Positivity resonance is a type of interpersonal connection characterized by shared positivity, mutual care and concern, and behavioral and biological synchrony. Perceived positivity resonance is hypothesized to be associated with well-being. In three studies (N = 175; N = 120; N = 173), perceived positivity resonance was assessed at the trait level (Study 1) or the episode level, using the Day Reconstruction Method (Studies 2 and 3). Primary analyses reveal that perceived positivity resonance is associated with flourishing mental health, depressive symptoms, loneliness, and illness symptoms. These associations largely remain statistically significant when controlling for daily pleasant emotions or social interaction more generally. Ancillary analyses in Studies 2 and 3 support the construct validity of the episode-level assessment of perceived positivity resonance. The overall pattern of results is consistent with Positivity Resonance Theory. Discussion centers on avenues for future research and the need for behavioral interventions.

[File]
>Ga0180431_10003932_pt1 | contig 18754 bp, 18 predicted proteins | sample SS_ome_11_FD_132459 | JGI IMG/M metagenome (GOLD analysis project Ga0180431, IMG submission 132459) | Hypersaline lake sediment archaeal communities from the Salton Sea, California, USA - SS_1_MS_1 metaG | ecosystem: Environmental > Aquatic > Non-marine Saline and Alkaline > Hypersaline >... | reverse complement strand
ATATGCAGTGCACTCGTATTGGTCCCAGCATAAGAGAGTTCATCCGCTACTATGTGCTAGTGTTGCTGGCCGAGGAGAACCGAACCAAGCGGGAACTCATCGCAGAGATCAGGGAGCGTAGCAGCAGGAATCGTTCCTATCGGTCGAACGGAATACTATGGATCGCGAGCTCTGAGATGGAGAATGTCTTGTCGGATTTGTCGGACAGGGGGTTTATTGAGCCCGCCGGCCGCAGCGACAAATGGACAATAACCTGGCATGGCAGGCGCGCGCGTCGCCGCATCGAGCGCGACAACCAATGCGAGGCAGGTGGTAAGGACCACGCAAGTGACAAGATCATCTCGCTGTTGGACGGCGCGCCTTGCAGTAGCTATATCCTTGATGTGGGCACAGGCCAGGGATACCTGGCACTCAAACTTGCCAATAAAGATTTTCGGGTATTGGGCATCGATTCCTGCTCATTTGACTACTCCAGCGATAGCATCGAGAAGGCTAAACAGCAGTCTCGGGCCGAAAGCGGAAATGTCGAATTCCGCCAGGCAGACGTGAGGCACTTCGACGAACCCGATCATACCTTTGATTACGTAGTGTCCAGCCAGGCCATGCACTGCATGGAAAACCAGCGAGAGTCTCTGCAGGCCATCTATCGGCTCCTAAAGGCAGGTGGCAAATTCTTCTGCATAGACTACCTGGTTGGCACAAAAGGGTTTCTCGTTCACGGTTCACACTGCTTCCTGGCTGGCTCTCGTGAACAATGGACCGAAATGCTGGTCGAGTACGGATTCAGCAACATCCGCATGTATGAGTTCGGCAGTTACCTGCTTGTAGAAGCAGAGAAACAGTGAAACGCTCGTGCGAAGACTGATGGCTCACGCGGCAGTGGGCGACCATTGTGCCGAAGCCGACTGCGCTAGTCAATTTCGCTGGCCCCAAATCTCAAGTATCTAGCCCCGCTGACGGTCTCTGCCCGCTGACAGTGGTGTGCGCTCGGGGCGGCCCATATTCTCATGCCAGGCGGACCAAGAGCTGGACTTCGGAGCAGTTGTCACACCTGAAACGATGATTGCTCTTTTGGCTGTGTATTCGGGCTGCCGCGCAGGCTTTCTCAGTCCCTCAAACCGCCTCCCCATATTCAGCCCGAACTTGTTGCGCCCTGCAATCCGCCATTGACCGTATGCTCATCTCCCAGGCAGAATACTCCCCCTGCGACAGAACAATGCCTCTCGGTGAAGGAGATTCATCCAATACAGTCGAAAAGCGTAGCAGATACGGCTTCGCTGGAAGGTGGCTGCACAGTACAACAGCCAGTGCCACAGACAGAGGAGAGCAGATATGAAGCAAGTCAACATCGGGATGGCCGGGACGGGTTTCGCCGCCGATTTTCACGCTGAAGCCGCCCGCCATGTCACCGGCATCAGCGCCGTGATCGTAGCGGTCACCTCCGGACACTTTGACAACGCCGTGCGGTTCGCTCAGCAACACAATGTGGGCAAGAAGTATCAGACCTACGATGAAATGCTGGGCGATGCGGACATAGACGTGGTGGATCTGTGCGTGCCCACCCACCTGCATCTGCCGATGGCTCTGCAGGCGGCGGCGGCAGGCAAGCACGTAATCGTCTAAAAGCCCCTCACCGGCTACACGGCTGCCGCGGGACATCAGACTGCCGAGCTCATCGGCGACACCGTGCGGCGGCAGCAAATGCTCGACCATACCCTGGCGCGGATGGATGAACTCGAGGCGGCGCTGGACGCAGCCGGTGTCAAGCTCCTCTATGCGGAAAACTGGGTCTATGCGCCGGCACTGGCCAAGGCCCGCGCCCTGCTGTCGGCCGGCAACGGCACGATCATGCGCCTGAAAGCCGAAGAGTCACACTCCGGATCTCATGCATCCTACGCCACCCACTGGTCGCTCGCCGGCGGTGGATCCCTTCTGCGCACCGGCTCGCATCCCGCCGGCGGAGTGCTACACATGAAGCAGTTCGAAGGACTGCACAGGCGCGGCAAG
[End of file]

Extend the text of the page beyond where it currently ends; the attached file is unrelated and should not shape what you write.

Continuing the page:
Copyright © 2018 SAGE Publications. Article first published online: May 2018.
The definitive version is available at: https://doi.org/10.1177/0146167218771324
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Major, Brett C., Khoa D. Le Nguyen, Kristjen B. Lundberg, and Barbara L. Fredrickson. "Well-Being Correlates of Perceived Positivity Resonance: Evidence from Trait and Episode-Level Assessments." Personality and Social Psychology Bulletin 44, no. 12 (May 2018): 1631-1647. https://doi.org/10.1177/0146167218771324
Major, Brett C.; Le Nguyen, Khoa D.; Lundberg, Kristjen B.; and Fredrickson, Barbara L., "Well-Being Correlates of Perceived Positivity Resonance: Evidence from Trait and Episode-Level Assessments" (2018). Psychology Faculty Publications. 69.